serve him right if Whitie dies and I just hope he does, because his
father hit you.”

“Who’s Whitie?” Pee-wee asked.

“He’s Mr. Bungel’s little boy and he’s all white because he’s sick, and
they can’t take him to a great big place in the city so they can make
him all well again and it just serves him right and I’m glad they
haven’t got any money. Everybody says he’s going to die and Licorice
Stick knows he’s going to die in a rainstorm on a Friday, that’s what he
said.”

This information about a little boy who was so pale that they called him
Whitie, and who was going to die in a rainstorm on a Friday was all new
to Pee-wee.

“Licorice Stick is crazy,” he said. “What does he know about dying? He
never died, did he?” This brilliant argument appeared to impress Pepsy.

“If they took him to a hospital in New York then he wouldn’t have to die
because they could fix him,” Pepsy said. “I heard Aunt Jamsiah say so.
There are doctors there that can’ fix people all well again.”

“I bet I’m as good a fixer as they are,” Pee-wee said; “I fixed lots of
people; I fixed a whole patrol once.”

“So they wouldn’t die?”

“They thought they were smart but I fixed them.”

“Fixing smarties is different,” said Pepsy. “If people have something
the matter with their hips you can’t fix them. Because, anyway, if
they’re going to die on a Friday even snail water won’t fix them.”

“Snail water, what’s that?”

“It’s medicine made from snails; Licorice Stick knows how to make it.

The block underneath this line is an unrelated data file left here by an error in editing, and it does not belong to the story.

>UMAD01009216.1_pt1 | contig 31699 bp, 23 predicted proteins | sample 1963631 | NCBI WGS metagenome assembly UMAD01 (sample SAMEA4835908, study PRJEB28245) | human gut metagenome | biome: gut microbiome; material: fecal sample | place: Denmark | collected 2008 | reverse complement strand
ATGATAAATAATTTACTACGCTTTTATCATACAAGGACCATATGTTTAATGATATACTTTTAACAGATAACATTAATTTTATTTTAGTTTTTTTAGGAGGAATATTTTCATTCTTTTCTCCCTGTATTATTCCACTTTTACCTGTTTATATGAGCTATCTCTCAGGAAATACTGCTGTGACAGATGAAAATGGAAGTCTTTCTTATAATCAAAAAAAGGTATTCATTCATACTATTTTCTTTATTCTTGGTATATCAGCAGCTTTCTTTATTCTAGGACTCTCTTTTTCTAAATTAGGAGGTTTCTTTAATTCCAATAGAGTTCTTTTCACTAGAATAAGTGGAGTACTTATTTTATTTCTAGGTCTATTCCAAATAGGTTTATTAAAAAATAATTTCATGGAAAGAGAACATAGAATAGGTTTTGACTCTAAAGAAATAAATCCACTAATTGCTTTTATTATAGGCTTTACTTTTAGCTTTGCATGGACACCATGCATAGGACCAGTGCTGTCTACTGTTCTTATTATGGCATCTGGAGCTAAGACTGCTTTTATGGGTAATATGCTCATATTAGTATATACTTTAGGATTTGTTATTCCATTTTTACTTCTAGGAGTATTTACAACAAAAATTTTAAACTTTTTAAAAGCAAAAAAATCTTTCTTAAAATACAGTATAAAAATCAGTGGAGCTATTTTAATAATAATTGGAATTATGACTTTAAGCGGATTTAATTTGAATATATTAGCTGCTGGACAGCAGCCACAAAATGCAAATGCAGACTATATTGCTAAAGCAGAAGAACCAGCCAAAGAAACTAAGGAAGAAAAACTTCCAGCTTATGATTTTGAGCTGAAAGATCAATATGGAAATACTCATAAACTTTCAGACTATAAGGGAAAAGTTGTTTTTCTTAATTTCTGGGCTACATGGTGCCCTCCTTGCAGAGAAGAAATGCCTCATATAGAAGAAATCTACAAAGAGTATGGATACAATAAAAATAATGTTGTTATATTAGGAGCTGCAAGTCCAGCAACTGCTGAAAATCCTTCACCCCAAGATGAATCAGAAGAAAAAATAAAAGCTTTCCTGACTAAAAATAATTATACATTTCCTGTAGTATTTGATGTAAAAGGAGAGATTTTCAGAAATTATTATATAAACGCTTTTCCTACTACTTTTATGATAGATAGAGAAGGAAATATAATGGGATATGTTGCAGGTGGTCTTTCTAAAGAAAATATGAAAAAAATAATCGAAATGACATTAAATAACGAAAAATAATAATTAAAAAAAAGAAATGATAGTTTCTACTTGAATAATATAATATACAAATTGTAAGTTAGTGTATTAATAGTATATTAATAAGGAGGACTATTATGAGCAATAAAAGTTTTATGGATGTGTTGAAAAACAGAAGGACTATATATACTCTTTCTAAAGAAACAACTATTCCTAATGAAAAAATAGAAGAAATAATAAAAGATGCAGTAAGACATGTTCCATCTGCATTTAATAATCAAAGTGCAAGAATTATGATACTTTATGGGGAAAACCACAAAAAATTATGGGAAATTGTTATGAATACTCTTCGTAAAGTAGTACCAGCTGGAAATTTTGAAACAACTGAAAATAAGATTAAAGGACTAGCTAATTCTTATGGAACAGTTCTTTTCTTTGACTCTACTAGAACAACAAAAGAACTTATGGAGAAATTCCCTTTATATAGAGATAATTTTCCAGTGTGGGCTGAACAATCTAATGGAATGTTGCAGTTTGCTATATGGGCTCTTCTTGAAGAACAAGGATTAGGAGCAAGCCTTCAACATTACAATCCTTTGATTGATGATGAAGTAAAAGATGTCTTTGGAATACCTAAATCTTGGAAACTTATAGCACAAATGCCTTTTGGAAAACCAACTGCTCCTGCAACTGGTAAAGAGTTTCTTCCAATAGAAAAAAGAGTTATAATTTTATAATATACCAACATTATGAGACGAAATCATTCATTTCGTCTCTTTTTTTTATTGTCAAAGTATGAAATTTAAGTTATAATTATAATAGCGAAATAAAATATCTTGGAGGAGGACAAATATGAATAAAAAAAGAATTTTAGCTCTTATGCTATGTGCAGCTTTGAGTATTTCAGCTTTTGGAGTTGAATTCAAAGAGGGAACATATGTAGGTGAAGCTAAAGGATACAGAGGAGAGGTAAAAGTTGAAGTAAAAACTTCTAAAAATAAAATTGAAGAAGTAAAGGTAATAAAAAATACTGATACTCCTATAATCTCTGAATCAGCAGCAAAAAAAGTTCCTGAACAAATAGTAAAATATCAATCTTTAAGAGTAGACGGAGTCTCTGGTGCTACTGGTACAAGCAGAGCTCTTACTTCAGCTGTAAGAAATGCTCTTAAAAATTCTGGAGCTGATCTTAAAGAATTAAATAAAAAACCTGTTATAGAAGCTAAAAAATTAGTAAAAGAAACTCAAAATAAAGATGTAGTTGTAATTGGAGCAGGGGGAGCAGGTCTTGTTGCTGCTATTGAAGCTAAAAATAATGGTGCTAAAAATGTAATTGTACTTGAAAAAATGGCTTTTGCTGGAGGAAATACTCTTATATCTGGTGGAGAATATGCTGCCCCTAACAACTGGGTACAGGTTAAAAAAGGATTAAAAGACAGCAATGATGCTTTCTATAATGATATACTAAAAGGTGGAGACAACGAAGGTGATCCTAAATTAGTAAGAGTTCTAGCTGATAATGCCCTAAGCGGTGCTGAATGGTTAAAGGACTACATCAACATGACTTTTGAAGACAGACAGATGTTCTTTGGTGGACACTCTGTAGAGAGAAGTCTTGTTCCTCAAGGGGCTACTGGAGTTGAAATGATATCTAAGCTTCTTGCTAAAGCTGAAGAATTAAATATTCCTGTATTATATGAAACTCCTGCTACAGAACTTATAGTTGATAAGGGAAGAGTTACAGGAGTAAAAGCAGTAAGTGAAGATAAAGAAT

You have to stir it with a willow stick and then you get well quick.”

“How can you get well quick when snails are slow?” Pee-wee asked. “That
shows that Licorice Stick is crazy. It would be better to make it with
lightning-bugs.”

“Lightning-bugs mean there are ghosts around,” said Pepsy, “the
lightning-bugs are their eyes. But anyway, just the same, nobody can
fix Whitie Bungel, because the doctor from Baxter said so, and he knows
because he’s got an automobile.”

“Automobiles don’t prove you know a lot,” said Pee-wee.

“Just the same Whitie is going to die,” said Pepsy, “and then you’ll
see, because when my mother didn’t have any money she died, so there.”
 Pee-wee did not answer; he appeared to be thinking. And so the minutes
passed as they sat there on the rock by the roadside, waiting for the
mailman’s auto to take them to Baxter City.


“Do you say I can’t fix it?” he finally demanded. “Maybe you think
scouts can’t fix things. They know first aid, scouts do. I can fix that
little feller; maybe you think I can’t. You come with me, I’ll show
you. Scouts--scouts can do things--they’re better than snails and
lightning-bugs. I’ll show you what they can do; you come with me.”

“Ain’t you going to wait for the mailman?”

“No, I’m not. You come with me.”

This apparent desertion of another cherished enterprise all in the one
day, took poor Pepsy quite by storm. She did not understand the workings
of Pee-wee’s active and fickle mind. But she followed his sturdy little
form dutifully as he trudged up the road and into a certain lane. On
he went, like a redoubtable conqueror with Pepsy after him. To her
consternation he went straight up to the kitchen door, yes, of Constable
Beriah Bungel’s humble abode! Pepsy stood behind him in a kind of daze
and heard his resounding knock as in a dream. Then suddenly to her
dismay and terror she saw Beriah Bungel himself standing in the open
doorway looking fiercely down at the little khaki-clad scout.

“Mr. Bungel,” she heard as she stood gaping and listening and ready to
run at the terrible official’s first move, “Mr. Bungel, if you want to
know where those two fellers are that stole the motorcycles, they’re
hiding in Kelly’s barn and I guess they’ll stay there till dark. So if